According to the lawsuit, a review of loan files found "a systemic failure by WMC to apply sound underwriting standards and practices." Reviewing a sample of the nearly 5,000 loans in the pool, Clayton identified 120 "defective" loans for which borrowers' incomes and employment were incorrect or where the borrower's intention to live in the home was incorrect. WMC offered to buy back 14 loans, according to the lawsuit.
Some of the loans have already defaulted, and a trustee's report on the pool of loans that was packaged and underwritten by UBS, the Swiss investment bank, shows that losses on some defaulted mortgages are as high as 100 percent. As of November, about 27 percent of the loans in the pool were either delinquent 60 days or more, in foreclosure or had resulted in a repossessed home.
Because the loans are in default, PMI is on the hook for lost interest and principal payments to investors who own a $29.6 million slice of bonds backed by the mortgages. A senior vice president at PMI, Glenn Corso, said he was unsure how much the company had paid out so far.
Securities lawyers say cases involving mortgage-backed securities, which were generally sold privately to sophisticated institutional investors, are far more complicated than those involving stocks, which were sold publicly to everyday investors. Class-action lawsuits, a favorite tool of plaintiffs' attorneys, will be employed less than they were after the plunge in technology stocks a few years ago because mortgage securities tend to vary in composition and disclosure.
"This is going to be much more complicated to prove, and it's going to be case by case as opposed to class-actions," said David Grais, who is a partner at the Grais & Ellsworth law firm in New York and an author of a recent paper on the legal liabilities of credit ratings firms. "This resembles the S&L crisis in the '80s much more than it does the tech bubble in the '90s."
Class-action filings spiked earlier this decade, jumping to 497 in 2001, from 215 the year before, according to Cornerstone Research, which compiles the figures in cooperation with the Stanford Law School. As those suits were resolved, new filings fell to a low of 118 in 2006. But as of mid-December, filings had jumped to 169, with about 32 of the cases related to the mortgage crisis.
Through the end of 2006, technology- and telecommunications-related class-action suits brought by shareholders totaled $15.4 billion, with more than a third of that coming from one company, WorldCom, according to Cornerstone. Settlements in Enron-related cases have totaled about $7.2 billion so far; the figure does not include Securities and Exchange Commission fines and settlements.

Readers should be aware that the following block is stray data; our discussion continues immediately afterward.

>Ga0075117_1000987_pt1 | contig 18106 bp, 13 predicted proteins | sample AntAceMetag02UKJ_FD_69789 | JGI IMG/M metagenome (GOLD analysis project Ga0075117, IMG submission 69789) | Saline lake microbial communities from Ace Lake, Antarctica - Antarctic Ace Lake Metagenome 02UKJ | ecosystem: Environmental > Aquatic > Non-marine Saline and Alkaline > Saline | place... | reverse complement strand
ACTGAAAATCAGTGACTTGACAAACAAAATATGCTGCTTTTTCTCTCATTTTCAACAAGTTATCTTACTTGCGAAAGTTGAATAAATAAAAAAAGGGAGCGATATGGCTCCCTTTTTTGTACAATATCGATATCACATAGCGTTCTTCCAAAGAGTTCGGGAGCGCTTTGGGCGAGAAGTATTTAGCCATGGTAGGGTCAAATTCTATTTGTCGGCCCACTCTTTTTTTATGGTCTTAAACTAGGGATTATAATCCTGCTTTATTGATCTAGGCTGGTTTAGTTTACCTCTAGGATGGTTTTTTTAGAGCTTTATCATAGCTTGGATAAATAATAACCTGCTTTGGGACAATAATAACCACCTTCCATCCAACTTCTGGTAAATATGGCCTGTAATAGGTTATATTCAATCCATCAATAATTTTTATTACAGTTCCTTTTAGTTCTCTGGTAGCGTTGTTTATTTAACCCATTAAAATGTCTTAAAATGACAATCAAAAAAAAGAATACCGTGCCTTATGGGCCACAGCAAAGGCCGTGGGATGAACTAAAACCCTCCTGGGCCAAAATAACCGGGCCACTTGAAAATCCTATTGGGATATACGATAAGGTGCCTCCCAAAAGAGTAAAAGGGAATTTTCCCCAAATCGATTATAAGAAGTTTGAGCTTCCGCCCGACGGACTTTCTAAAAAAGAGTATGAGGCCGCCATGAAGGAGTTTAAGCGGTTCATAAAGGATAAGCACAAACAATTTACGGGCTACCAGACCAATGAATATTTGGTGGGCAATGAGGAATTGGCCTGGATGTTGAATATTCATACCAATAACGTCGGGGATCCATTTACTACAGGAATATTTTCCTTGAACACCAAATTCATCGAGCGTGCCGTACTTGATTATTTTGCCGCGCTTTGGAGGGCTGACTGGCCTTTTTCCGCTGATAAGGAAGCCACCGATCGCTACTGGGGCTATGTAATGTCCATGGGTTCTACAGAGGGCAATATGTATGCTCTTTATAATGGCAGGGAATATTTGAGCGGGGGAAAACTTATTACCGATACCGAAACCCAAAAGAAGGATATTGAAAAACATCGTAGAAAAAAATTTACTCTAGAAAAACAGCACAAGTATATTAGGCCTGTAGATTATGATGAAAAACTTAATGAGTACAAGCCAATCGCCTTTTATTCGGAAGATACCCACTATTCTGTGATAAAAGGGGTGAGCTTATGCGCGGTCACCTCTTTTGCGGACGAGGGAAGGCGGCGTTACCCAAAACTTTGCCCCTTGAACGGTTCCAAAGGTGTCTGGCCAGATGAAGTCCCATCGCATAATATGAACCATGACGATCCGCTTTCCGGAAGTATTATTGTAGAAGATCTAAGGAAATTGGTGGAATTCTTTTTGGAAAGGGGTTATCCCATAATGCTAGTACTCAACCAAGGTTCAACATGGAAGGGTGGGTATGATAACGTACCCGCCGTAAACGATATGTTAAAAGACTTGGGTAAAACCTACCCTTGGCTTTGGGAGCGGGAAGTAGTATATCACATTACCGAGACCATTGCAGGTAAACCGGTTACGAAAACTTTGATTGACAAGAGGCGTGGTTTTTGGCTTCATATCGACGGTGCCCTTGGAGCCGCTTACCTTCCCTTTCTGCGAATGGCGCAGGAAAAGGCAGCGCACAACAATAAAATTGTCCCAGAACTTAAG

Bringing traditional securities fraud cases has been made harder by recent Supreme Court decisions that favored Wall Street, companies and professionals like accountants. Earlier this week, the court ruled that two technology vendors could not be held liable for taking part in a scheme designed by a cable company to inflate its revenue. Last summer, in a ruling favoring the company, Tellabs, the court ruled that securities cases could be dismissed if investors did not show "cogent and compelling" evidence of intent to defraud.
Recognizing the roadblocks those decisions represent, some plaintiffs are using other legal avenues like the U.S. pension law, the Employment Retirement Income Security Act. Under that law, managers who handle pension funds must act in the fiduciary interest of their clients. State Street Global Advisors, which manages pension money, has set aside $618 million to settle such claims for investing in risky mortgage-related securities.
Some legal experts say that the recent Supreme Court decisions, which are largely based on cases bought by shareholders, may not have much bearing on the more complex cases that stem from securitization of mortgages. Though such securities have been used for several decades, they became a central element of the financial system in the last six years.
"There will be a whole new set of claims that deal with the unique nature of the securitization market," Tambe of Jones Day said. "There will have to be new decisions that deal with those claims and a learning process for the bar and judiciary in those cases."